Booker Prize-winning Indian novelist Arundhati Roy could be prosecuted for a 2010 speech about Indian-administered Kashmir after a top official signed off on the move, reports say.
Roy, 61, is one of India’s most famous living authors, but her writing and activism, including her trenchant criticism of Prime Minister Narendra Modi’s government, has made her a polarising figure at home.
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A criminal complaint accusing her and several others of sedition had languished in India’s notoriously glacial criminal justice system since it was first filed in 2010.
But on Tuesday, Indian media reported that VK Saxena, the top official in the administration governing New Delhi, had given approval for the case to proceed before the courts.
Saxena’s directive said there was enough evidence for a case to proceed against Roy and Sheikh Showkat Hussain, former professor of international law at Central University of Kashmir, “for their speeches at a public function” in the capital, local media reports said.
The original complaint accused Roy and others of giving speeches advocating the secession of Kashmir from India, which partly governs the disputed region and claims it in full, along with neighbouring Pakistan.
Kashmir is one of the most sensitive topics of public discussion in India, which has fought two wars and countless skirmishes with Pakistan over control of the Himalayan territory.
Tens of thousands of people, including Indian troops, fighters and civilians, have been killed in Indian-administered Kashmir since a rebellion against Indian rule broke out in 1989.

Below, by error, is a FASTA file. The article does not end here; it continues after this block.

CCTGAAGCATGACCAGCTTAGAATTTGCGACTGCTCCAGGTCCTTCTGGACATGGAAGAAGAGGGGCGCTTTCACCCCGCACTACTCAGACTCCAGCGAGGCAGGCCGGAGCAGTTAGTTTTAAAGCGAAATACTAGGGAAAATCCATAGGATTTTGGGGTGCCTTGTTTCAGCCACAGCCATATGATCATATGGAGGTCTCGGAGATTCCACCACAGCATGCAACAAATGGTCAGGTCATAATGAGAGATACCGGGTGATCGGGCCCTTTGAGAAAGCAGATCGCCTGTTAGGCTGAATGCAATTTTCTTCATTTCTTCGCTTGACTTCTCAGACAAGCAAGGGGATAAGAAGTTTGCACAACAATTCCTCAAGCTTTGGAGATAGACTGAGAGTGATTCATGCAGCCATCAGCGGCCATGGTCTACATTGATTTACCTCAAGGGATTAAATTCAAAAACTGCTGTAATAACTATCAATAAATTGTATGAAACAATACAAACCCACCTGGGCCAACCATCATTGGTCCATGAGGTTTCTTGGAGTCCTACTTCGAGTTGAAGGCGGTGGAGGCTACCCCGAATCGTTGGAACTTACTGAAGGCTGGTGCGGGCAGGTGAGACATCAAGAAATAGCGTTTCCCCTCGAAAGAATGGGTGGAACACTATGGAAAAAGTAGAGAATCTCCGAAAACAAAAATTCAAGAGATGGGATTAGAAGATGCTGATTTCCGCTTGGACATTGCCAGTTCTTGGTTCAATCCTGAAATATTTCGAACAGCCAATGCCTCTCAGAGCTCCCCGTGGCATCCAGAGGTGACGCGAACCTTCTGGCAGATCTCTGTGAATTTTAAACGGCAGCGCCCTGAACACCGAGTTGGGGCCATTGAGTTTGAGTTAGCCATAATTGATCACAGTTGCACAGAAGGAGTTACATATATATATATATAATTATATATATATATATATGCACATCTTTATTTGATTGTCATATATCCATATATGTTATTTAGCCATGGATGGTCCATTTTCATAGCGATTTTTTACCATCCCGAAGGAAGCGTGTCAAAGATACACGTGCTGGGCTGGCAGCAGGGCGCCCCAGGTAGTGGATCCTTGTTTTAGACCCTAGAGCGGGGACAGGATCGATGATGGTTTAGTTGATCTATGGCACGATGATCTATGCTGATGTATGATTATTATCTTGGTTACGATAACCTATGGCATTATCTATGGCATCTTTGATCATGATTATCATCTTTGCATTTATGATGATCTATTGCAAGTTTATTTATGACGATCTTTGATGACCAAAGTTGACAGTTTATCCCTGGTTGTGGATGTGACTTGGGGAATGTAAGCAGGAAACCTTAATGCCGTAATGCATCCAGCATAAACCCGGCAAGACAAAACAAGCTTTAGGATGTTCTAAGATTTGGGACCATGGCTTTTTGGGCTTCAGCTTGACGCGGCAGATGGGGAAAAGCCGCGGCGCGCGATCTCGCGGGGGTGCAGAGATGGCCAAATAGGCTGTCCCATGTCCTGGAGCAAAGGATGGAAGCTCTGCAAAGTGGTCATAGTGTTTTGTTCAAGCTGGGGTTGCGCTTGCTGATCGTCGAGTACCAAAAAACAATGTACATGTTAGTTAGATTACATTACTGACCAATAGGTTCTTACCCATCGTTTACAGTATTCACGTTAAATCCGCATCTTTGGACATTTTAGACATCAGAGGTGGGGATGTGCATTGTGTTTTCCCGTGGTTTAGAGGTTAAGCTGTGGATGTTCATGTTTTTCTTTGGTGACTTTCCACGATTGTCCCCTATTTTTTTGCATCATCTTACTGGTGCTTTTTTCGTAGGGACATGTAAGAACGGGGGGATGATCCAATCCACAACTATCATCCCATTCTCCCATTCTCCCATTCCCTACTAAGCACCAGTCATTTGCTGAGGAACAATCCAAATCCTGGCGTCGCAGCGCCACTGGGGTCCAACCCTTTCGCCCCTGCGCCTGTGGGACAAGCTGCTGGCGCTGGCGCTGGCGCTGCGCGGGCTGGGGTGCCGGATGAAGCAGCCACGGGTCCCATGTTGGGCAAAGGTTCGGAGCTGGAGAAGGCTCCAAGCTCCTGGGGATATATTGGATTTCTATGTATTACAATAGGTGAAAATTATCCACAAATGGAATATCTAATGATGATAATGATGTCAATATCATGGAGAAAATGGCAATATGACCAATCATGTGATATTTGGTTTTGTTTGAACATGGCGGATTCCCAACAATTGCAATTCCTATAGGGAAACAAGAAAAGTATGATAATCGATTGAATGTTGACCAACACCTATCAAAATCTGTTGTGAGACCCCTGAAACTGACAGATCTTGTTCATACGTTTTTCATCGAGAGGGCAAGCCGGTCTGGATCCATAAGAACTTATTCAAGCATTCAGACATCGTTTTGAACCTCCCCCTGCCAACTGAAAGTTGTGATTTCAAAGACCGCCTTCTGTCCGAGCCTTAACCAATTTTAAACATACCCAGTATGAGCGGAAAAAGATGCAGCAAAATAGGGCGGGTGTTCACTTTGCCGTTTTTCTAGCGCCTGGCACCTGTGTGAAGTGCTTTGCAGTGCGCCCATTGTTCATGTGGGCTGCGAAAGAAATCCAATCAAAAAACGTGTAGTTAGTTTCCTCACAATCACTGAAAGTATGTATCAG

Roy’s home in New Delhi was besieged by protesters in 2010 when her remarks from the panel discussion became public.
Two of her codefendants – Kashmiri separatist leader Syed Ali Shah Geelani and Syed Abdul Rahman Geelani, a Delhi University lecturer – died in the 13 years since the case was first lodged.
Roy became the first non-expatriate Indian to win the prestigious Booker Prize for her acclaimed debut novel, The God of Small Things, in 1997.
She is also known for her passionate essays on the plight of the poor and dispossessed in India, occasionally earning the ire of the country’s elite.
In recent years, her work has marked her as one of the most high-profile critics of Modi’s government, which has been accused by rights groups and others of targeting activists for criminal prosecution and working to suppress free speech.
Reporters Without Borders warns “press freedom is in crisis” in India. Since 2014, India dropped from 140 to 161 on its rankings of media freedom, including 11 places since last year.